This document summarizes the most common Vesta commands.
In the following examples:
The first step creates the directory named pkg in /vesta-work/username. You can then cd into that directory to do builds from it.
The second step deletes your current directory /vesta-work/username/pkg, so afterwards you will usually want to cd into some other directory, as shown in the third step.
The most common case is to create a branch off the main line of a package. For example, let NN denote a package version number. To create a branch named NN.bugfix off of the main package version pp/pkg/NN, do:
For example, the following command creates a branch off of the vesta/eval package:
$ vbranch vesta/eval/47.bugfix Creating branch /vesta/src.dec.com/vesta/eval/47.bugfix
The new directory /vesta/src.dec.com/vesta/eval/47.bugfix is like its own package: it has its own version numbers and its own checkout sub-directory. See the vbranch(1) man page for details.
Checking out a branch is essentially the same as checking out a regular package. Let branch be the name of a main-line package branch in the package pp/pkg. The following commands check out the package, using the name pkg for the local working directory.
If there is already a working directory named pkg, an alternative new name like pkg.1 is automatically synthesized.
Continuing the branch example from above, the following commands would checkout out the new branch:
$ cd /vesta-work/heydon $ vbranch vesta/eval/47.bugfix Reserving version /vesta/src.dec.com/vesta/eval/47.bugfix/1 Creating session /vesta/src.dec.com/vesta/eval/47.bugfix/checkout/1 Making working directory /vesta-work/heydon/eval $ cd eval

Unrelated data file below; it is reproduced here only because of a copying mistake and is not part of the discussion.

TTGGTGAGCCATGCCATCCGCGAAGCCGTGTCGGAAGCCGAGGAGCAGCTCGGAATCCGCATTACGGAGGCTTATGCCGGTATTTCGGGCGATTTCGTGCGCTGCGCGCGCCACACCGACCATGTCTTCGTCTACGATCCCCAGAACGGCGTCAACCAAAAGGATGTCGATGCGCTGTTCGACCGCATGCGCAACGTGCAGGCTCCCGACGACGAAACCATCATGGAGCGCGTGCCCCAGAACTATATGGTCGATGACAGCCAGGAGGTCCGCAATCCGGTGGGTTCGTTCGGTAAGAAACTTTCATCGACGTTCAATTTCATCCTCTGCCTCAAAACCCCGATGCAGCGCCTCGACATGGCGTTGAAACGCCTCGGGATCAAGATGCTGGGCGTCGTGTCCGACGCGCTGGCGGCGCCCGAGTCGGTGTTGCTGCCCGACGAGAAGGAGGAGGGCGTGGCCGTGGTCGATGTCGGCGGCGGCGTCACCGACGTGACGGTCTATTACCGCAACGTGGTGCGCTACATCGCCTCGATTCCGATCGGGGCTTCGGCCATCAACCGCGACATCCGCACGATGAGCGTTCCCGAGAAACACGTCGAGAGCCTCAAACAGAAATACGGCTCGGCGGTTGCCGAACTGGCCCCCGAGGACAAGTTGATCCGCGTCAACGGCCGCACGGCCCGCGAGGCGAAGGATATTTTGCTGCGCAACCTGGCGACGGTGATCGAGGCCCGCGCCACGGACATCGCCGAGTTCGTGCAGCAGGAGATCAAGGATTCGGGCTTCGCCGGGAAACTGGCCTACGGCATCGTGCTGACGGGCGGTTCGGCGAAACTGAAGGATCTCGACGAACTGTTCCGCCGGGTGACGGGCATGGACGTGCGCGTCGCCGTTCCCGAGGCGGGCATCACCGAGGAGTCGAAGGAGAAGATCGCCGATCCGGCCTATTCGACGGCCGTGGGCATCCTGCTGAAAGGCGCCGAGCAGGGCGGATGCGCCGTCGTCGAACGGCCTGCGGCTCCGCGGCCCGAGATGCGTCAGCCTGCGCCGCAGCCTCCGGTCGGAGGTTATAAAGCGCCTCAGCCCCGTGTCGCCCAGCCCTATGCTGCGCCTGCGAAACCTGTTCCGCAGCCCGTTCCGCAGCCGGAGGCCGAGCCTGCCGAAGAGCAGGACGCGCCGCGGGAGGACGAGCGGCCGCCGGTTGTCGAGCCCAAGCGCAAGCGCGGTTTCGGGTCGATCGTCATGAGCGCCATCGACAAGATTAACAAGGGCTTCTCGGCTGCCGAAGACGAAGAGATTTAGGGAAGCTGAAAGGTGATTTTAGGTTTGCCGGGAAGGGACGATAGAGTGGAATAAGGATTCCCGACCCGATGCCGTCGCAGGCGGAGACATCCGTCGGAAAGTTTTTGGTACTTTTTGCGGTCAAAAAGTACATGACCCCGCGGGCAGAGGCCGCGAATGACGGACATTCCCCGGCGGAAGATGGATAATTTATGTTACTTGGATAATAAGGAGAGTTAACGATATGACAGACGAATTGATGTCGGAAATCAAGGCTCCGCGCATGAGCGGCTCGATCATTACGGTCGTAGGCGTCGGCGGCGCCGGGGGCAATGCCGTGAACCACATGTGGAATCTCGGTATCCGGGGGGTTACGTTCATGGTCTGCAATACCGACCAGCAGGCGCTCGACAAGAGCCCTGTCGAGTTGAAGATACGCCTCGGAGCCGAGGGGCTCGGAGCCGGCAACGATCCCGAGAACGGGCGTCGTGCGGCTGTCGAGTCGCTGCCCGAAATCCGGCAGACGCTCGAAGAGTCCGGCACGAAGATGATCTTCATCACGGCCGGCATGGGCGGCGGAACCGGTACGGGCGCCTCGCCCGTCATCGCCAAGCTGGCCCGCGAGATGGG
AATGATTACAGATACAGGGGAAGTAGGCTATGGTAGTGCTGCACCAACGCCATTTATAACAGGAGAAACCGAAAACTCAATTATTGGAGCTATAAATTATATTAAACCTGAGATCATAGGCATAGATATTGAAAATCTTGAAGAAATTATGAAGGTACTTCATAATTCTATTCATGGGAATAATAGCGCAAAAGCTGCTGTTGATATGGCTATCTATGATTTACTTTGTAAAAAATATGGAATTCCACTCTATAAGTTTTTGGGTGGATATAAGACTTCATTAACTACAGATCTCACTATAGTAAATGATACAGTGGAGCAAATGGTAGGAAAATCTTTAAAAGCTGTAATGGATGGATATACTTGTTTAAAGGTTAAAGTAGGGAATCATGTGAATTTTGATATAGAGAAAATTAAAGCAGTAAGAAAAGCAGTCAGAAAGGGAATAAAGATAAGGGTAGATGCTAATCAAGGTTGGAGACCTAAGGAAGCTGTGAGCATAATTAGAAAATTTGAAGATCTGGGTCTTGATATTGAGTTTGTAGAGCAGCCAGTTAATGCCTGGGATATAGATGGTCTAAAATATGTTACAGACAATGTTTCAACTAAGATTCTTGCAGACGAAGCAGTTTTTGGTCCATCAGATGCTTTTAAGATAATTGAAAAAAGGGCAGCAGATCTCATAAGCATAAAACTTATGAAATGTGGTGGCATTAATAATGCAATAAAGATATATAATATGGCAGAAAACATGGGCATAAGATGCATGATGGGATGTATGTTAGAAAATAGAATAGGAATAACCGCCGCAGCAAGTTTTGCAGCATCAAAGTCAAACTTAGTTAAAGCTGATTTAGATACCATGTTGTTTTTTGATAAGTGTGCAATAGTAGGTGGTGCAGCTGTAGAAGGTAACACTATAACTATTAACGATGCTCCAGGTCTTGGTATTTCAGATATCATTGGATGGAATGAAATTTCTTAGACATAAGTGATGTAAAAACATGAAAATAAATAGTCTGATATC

Checking in a package branch works identically to checking in a regular package version.
Continuing the branch example from above, here is the output produced by checking in the branch:
$ cd /vesta-work/heydon/eval $ vcheckin Checking in /vesta/src.dec.com/vesta/eval/47.bugfix/1 Deleting /vesta-work/heydon/eval $ cd
By default, vupdate(1) updates the imports of the package's .main.ves model only. To update other models within the package, use the -r switch. To see what vupdate would do without making any changes, use the -n switch.
The vimports(1) program lists the models imported directly or indirectly by a model. It can be used both on checked in and checked out packages. To see the transitive closure of the imports of a checked-out package, do:
The output produced by vimports can be quite verbose. The program includes several options for eliding parts of its output. The -depth option elides all imports below a certain depth. The -show option can then be used to selectively show the imports below some package. See the man page for details.
To use access the derived files produced by a package build, you have to instruct the evaluator to copy (parts of) the build's result binding into your normal file system. This is done using the evaluator's -shipfrom and -shipto arguments.
Here, src is the (sub-)binding within the package result to be shipped, and dest is the destination directory in the normal file system to which the result should be copied. To create symbolic links rather than full copies, use the -s switch. Warning: the referents of such symbolic links may be deleted by the weeder, so the -s switch should be used only to ship test versions of deriveds for temporary use.
For example, the result value produced by building the examples/hello_c package is a singleton binding containing the name progs. Here's the result value as printed by the evaluator:
Return value of `.main.ves': [ progs=[ hello=
To ship the hello executable to the directory ~/bin, you would run:
vmake -shipfrom progs -shipto ~/bin
To create a symbolic link rather than a full copy, use the -s switch:
vmake -s -shipfrom progs -shipto ~/bin
Allan Heydon (email@example.com)